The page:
June 2012

Welcome to Petersfield!

We were greeted with the warmest of welcomes by Mr. Brown and promptly continued our journey, making the one hour drive to the rural community of Petersfield. My eyes stayed glued to the windows as we pulled into the town: beautiful colors, trees, and flowers – goats, cows, and chickens grazing along the road – and people everywhere! Walking to work, walking to school, selling mangos and breadfruit along the streets and socializing with each other on the Sunday afternoon.

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Stories from Karagwe: Honesty

Stories from Karagwe: Honesty

Honesty and “Productivity” Didn’t Fit In My Backpack: The screams of the crows outside my window woke me up; I was a bit disoriented and my head felt as light as an air balloon. It was a Sunday morning and I was feeling the punishment from having too much fun the night before. My room was a warzone; a combination of clothes, readings and books covered the floor all the way from my bed to the door.

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Silvia and Ceoli

Silvia and Ceoli

I don’t know how she does it alone. Silvia, the doctor I have the pleasure of working with this semester, is a 25-year-old native of Cochabamba, Bolivia who loves working with the children at Ceoli; her passion for her job is evident in her interactions with the children. Her weakness is she only has two hands. With nearly 200 children who are constantly sick or hurting themselves as well as in need of basic regular medical care she needs another set or two of hands.

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Stories from Karagwe: Kara on Religion

Stories from Karagwe: Kara on Religion

Most secular study abroad programs do not have regular discussions about religion. Our group consists of diverse religious believers in a country where asking about religion often comes before learning someone else’s name.

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Stories from Karagwe: Juan

Stories from Karagwe: Juan

Think about the absurdity of a lifeguard being afraid of water or a kid drinking a hot cup of coffee in the middle of a warm summer day as he plays with the sand in a crowded beach. The reaction that most of you would have if you actually encountered such paradoxical scenes should be a fair comparison to the feedback and reactions we got as we planned and prepared for our camping trip to a mountain two hours away from our guest house.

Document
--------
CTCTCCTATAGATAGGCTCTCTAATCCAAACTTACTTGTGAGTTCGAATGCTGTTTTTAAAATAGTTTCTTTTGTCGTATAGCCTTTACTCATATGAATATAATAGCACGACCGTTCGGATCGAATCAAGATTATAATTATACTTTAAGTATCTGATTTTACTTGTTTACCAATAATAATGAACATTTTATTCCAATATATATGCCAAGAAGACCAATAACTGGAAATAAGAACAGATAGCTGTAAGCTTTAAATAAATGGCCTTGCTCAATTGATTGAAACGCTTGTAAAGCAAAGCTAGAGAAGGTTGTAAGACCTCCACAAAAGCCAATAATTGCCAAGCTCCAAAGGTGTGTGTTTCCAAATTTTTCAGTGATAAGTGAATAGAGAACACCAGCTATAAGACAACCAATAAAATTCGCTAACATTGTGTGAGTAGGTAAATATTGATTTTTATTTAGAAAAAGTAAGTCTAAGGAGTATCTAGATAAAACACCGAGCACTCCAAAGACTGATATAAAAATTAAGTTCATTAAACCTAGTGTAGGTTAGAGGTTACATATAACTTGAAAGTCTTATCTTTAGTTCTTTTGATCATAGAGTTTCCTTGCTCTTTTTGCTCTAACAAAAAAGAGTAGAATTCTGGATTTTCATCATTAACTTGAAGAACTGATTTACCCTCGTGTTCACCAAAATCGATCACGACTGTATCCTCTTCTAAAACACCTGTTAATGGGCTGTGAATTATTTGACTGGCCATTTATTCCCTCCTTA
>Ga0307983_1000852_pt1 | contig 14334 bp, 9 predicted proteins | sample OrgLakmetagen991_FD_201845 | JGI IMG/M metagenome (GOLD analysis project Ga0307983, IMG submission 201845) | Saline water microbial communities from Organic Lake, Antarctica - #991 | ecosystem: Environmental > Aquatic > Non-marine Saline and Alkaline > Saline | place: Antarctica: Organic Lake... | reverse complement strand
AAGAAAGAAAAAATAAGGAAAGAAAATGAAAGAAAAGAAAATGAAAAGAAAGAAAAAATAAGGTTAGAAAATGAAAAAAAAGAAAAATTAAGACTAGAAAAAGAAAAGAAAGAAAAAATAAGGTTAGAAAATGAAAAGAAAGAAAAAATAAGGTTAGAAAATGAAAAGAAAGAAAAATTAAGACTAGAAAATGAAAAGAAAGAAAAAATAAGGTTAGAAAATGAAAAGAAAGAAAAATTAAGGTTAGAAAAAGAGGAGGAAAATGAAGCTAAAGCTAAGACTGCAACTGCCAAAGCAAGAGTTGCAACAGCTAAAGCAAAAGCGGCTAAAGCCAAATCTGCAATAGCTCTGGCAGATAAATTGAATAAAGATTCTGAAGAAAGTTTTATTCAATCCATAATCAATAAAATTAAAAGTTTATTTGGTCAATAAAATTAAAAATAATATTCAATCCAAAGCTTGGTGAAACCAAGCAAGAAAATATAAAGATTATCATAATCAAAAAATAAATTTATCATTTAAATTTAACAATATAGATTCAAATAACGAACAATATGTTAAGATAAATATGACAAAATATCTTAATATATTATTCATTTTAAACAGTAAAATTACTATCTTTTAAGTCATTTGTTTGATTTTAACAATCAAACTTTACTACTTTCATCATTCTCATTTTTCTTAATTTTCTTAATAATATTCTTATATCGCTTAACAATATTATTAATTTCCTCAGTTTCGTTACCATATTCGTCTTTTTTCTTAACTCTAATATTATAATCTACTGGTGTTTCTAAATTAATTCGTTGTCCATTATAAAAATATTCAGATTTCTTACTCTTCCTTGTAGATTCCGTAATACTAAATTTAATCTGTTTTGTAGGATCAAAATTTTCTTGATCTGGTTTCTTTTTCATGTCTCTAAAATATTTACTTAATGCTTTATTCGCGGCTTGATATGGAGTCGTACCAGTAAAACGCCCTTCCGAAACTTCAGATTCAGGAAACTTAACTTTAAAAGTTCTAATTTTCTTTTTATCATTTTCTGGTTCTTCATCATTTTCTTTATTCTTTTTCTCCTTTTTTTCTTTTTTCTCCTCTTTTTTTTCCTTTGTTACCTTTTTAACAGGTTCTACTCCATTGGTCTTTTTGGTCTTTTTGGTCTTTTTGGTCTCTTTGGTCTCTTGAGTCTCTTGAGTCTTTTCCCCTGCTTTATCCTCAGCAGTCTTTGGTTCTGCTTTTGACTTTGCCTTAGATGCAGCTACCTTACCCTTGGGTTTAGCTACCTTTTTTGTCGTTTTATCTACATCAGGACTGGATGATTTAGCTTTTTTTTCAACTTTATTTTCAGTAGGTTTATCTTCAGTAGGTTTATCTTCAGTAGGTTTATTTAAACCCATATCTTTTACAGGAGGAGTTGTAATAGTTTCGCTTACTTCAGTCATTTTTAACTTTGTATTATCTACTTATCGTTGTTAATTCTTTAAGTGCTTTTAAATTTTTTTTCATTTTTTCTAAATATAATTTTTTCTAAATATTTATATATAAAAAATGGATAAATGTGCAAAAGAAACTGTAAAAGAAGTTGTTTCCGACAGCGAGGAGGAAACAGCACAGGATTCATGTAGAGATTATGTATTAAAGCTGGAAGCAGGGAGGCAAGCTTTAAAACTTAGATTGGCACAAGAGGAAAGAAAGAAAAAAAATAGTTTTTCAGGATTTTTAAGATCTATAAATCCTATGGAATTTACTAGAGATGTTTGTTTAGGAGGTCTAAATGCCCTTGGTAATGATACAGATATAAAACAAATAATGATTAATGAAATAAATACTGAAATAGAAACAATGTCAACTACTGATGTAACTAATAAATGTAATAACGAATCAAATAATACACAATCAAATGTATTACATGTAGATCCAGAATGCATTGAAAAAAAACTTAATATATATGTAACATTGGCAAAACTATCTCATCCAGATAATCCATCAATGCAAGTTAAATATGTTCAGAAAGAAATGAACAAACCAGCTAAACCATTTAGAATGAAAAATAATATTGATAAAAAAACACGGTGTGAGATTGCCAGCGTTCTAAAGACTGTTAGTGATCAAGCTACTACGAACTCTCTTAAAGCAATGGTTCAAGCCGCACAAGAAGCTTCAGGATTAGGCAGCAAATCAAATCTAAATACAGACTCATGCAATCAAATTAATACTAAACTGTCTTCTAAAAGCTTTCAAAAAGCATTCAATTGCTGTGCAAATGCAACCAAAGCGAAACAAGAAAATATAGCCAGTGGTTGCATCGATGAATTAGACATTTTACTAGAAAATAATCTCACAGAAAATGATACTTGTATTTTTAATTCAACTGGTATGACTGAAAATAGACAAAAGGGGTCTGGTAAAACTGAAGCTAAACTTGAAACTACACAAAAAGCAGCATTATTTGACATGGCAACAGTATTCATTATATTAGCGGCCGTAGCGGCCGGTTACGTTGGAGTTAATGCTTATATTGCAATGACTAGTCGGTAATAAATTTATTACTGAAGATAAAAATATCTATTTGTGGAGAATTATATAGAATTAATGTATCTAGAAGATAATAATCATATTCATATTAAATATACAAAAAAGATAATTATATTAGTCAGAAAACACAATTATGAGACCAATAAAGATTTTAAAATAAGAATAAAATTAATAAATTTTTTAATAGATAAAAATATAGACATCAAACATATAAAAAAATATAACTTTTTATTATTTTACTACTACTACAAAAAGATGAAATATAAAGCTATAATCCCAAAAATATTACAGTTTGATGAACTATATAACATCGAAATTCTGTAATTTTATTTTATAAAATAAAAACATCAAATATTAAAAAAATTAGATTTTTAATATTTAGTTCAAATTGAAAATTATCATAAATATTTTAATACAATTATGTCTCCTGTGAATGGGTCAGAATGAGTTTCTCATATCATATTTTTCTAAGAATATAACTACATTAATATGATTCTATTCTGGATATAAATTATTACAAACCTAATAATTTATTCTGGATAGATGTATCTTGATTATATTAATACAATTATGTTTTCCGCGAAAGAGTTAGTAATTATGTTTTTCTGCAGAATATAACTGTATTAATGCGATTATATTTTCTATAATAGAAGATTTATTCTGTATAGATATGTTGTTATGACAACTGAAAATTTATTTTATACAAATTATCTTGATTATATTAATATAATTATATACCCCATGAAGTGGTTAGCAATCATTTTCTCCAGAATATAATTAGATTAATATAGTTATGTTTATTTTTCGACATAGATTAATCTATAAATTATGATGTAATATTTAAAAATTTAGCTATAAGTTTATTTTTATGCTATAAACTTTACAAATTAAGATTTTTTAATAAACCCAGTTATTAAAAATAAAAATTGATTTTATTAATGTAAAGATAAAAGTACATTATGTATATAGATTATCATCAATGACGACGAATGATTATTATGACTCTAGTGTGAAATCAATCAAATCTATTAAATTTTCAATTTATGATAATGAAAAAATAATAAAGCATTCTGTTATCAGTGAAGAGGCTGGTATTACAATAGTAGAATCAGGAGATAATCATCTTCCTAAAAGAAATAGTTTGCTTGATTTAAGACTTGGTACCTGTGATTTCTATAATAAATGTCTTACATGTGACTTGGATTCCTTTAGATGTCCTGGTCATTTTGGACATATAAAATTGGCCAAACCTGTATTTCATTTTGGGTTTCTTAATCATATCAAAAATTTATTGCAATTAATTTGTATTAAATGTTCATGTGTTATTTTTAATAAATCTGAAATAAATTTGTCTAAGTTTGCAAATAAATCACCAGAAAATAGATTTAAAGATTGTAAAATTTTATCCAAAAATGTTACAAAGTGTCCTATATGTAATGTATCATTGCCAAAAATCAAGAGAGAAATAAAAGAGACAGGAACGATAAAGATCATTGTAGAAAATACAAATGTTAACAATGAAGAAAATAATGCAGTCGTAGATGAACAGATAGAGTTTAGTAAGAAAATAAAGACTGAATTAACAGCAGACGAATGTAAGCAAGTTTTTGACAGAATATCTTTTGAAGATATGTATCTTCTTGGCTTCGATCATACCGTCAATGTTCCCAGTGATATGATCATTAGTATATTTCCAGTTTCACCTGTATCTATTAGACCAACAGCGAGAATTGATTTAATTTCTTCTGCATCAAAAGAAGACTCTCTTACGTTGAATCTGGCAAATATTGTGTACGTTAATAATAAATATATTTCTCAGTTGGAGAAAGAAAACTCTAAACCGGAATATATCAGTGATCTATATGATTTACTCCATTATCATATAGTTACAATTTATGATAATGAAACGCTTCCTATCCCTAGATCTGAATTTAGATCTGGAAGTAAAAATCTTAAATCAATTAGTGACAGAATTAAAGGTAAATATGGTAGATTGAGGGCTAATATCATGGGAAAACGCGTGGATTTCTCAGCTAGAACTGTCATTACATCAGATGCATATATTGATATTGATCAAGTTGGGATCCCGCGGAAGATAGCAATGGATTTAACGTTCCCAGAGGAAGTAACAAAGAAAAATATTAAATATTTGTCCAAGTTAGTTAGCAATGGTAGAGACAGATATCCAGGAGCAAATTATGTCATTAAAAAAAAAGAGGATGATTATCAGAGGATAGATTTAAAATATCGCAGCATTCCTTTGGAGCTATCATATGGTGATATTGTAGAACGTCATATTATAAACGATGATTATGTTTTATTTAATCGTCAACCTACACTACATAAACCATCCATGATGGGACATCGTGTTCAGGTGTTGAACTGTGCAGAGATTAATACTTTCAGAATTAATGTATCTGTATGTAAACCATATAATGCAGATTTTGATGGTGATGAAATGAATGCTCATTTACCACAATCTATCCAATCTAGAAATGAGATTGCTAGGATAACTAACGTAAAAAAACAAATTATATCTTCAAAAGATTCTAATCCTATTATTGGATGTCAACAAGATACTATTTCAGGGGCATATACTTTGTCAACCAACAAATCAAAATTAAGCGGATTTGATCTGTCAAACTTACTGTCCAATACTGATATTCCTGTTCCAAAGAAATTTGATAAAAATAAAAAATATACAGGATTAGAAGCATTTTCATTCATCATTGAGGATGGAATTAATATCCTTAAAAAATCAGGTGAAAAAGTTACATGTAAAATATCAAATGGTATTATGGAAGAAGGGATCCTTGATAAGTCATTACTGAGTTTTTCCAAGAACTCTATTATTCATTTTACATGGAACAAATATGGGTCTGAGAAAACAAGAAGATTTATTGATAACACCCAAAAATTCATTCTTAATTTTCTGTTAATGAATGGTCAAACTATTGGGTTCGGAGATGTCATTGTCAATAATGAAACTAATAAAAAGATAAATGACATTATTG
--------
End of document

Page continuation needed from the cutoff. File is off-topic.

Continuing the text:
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Stories From Karagwe: part 1

Stories From Karagwe: part 1

Two weeks ago, we – a group of 8 students from universities across the United States—arrived in Kampala, Uganda. Each of us carrieda different story of how we found ourselves half-way across the world. As we have moved to our new home in rural Tanzania, our stories have begun to weave together, and we continue to braid in the new strands of all the people we meet.

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Stuff Study Abroad Students Say

Stuff Study Abroad Students Say

In response to the recent flood of YouTube videos poking fun and commenting on “Stuff ___ Say,” two recently returned Amizade students took the trend to the typical study abroad experience. This video is intended to poke fun at the embarrassing and sometimes ethnocentric statements many of us make while studying abroad. The students who created this video recognized that their experience with Amizade was a bit different.

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Returning to Ghana

Returning to Ghana

Returning to Ghana for a second time with Amizade was one of the best decisions I made in 2011. I returned from the Community Development in Ghana Summer Service-Learning program like a woman on fire. I had found a like-minded group of individuals and an organization that I believed in. This program further solidified in my mind my passion for this region and my desire to work with community-driven development. Before I even stepped off of our returning flight, my mind was running a million miles an hour in an attempt to figure out how soon I could return to Jukwa, Ghana.

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Reflecting on Bolivia

Reflecting on Bolivia

Less than 24 hours ago I was ambling from one plane to another connecting flight, through another security line, through customs, and then to baggage claim. Now, 5 minutes ago I finished my first day of class—my final semester of my undergraduate career. But, I’m not tired. I’m not exhausted. Oddly enough I’m not even too stressed, considering the situation. I am energized. I am refreshed. I am reinvigorated. I came back fully reassured that I want to continue studying Spanish; that I want to continue to foster a relationship with and support Amizade; and that Bolivia is Latin America’s best kept secret.

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